German Prisoners of War on the run in Gilford, Tandragee, and Poyntzpass

On 14th January 1945, 4 German Prisoners of War staged an escape from the Elmfield Camp in Gilford, Co. Down. Their freedom was short-lived.

On 20th January 1945, the Portadown News reported on the escape of 4 German Prisoners of War from the Elmfield Camp at Gilford, Co. Down. The two members of the German infantry, a Fallschirmjäger, and Luftwaffe airman staged their breakout only 48 hours after arriving at the camp.

The bid for escape took place on Sunday 14th January 1945. The four prisoners, aged between 20 and 25 years old, used a contractor’s plank to lift the bottom strand of a barbed-wire fence. They then crawled beneath it to short-lived freedom. Authorities noticed their absence at the 0900hrs roll call and an intensive manhunt began. Members of the Royal Ulster Constabulary, the Ulster Special Constabulary, and the Military Police began the search.

By that evening, Luftwaffe airman Martin Wolff, and Heer soldier Heinrich Westermann were under the guard of members of the R.U.C. at Tandragee, Co. Armagh. Michael Callan, a farmer and retired member of the Royal Irish Constabulary from Cordrain near the town, spoke to the Portadown News:

Mr. Callan said about seven p.m. on Sunday, the two prisoners entered his home, and speaking in broken English, gave away their identity. Mr. Callan made them tea, and as they were partaking of the meal at the kitchen table, he observed one of the men, whom he described as “innocent-looking lads”, studying a small map.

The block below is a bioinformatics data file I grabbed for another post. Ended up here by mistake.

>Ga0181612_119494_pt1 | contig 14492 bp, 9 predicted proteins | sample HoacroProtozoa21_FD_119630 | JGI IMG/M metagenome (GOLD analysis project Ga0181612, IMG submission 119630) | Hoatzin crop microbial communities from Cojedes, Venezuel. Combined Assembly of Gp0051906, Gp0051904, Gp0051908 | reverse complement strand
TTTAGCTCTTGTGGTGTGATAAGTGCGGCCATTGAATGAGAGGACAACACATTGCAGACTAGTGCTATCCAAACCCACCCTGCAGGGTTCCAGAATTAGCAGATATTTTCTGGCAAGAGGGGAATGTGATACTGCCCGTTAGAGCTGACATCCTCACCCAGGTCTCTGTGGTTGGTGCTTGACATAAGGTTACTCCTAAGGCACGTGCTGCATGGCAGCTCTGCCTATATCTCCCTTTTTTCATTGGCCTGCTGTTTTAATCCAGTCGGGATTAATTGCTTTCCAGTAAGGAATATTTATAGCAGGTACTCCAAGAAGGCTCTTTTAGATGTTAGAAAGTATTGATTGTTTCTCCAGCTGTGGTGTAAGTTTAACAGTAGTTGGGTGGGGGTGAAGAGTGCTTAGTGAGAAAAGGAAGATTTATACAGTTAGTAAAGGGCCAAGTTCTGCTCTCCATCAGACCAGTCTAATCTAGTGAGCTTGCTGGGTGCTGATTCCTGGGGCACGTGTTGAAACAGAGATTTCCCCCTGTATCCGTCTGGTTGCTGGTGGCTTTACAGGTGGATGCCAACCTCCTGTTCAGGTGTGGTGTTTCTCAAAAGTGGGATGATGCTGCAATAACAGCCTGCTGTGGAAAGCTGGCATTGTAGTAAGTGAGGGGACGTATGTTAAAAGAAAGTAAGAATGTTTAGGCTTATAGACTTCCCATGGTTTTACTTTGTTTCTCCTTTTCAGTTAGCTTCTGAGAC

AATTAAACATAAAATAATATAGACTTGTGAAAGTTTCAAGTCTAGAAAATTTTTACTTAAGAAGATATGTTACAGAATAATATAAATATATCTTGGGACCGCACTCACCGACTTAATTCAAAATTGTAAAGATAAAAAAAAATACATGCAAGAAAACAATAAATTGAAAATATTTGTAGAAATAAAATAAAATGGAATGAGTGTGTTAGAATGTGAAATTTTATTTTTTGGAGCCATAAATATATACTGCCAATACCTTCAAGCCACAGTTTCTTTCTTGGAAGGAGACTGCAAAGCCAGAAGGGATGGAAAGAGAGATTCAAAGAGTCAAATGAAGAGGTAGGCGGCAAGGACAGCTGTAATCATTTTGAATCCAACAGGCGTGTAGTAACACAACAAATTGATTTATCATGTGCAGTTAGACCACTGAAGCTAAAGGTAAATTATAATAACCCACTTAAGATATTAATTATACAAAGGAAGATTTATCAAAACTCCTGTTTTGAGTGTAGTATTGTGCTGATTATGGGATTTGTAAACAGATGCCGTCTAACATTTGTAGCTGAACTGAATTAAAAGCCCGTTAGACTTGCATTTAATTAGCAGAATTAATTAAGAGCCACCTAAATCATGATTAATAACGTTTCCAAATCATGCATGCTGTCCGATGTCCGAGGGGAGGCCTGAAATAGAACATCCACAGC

Mr. Callan quietly locked all the doors and windows, and slipping out unobserved, contacted a neighbour, who in turn informed the Tandragee police. Mr. Callan returned to the house and engaged the Germans in conversation until the arrival of the R.U.C. One of the prisoners told Mr. Callan that he had an uncle residing in Dublin.

Meanwhile, the search continued for Horst Zimmerman and Ferdinand Kankowski.

Prisoners in Poyntzpass

Early on Monday 15th January 1945, Michael Mackle, a railway signalman at Poyntzpass, Co. Armagh heard heavy footsteps on the road. On looking out of his cabin, he saw the two escaped Prisoners of War approaching the level crossing. Mackle shouted, and the prisoners turned, running back towards Co. Down.

About a mile from Poyntzpass, Co. Armagh, farmer James Boyd found a well-made straw bed in his barn and supposed the Prisoners of War to have spent the night there. Zimmerman and Kankowski’s bid for freedom came to an end with their recapture on Tuesday 16th January 1945.

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